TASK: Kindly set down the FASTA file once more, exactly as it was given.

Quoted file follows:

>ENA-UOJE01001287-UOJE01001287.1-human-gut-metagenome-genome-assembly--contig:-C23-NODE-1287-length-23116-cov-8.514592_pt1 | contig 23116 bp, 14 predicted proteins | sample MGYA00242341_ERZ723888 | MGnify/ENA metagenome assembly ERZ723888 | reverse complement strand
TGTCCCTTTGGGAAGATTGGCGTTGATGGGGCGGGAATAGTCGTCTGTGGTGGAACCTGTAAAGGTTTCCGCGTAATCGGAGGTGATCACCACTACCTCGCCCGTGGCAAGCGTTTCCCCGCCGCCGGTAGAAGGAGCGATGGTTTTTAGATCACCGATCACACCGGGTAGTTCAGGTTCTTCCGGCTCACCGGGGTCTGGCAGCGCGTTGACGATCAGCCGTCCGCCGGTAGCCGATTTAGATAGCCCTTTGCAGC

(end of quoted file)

>ENA-UOJE01001287-UOJE01001287.1-human-gut-metagenome-genome-assembly--contig:-C23-NODE-1287-length-23116-cov-8.514592_pt1 | contig 23116 bp, 14 predicted proteins | sample MGYA00242341_ERZ723888 | MGnify/ENA metagenome assembly ERZ723888 | reverse complement strand
TGTCCCTTTGGGAAGATTGGCGTTGATGGGGCGGGAATAGTCGTCTGTGGTGGAACCTGTAAAGGTTTCCGCGTAATCGGAGGTGATCACCACTACCTCGCCCGTGGCAAGCGTTTCCCCGCCGCCGGTAGAAGGAGCGATGGTTTTTAGATCACCGATCACACCGGGTAGTTCAGGTTCTTCCGGCTCACCGGGGTCTGGCAGCGCGTTGACGATCAGCCGTCCGCCGGTAGCCGATTTAGATAGCCCTTTGCAGC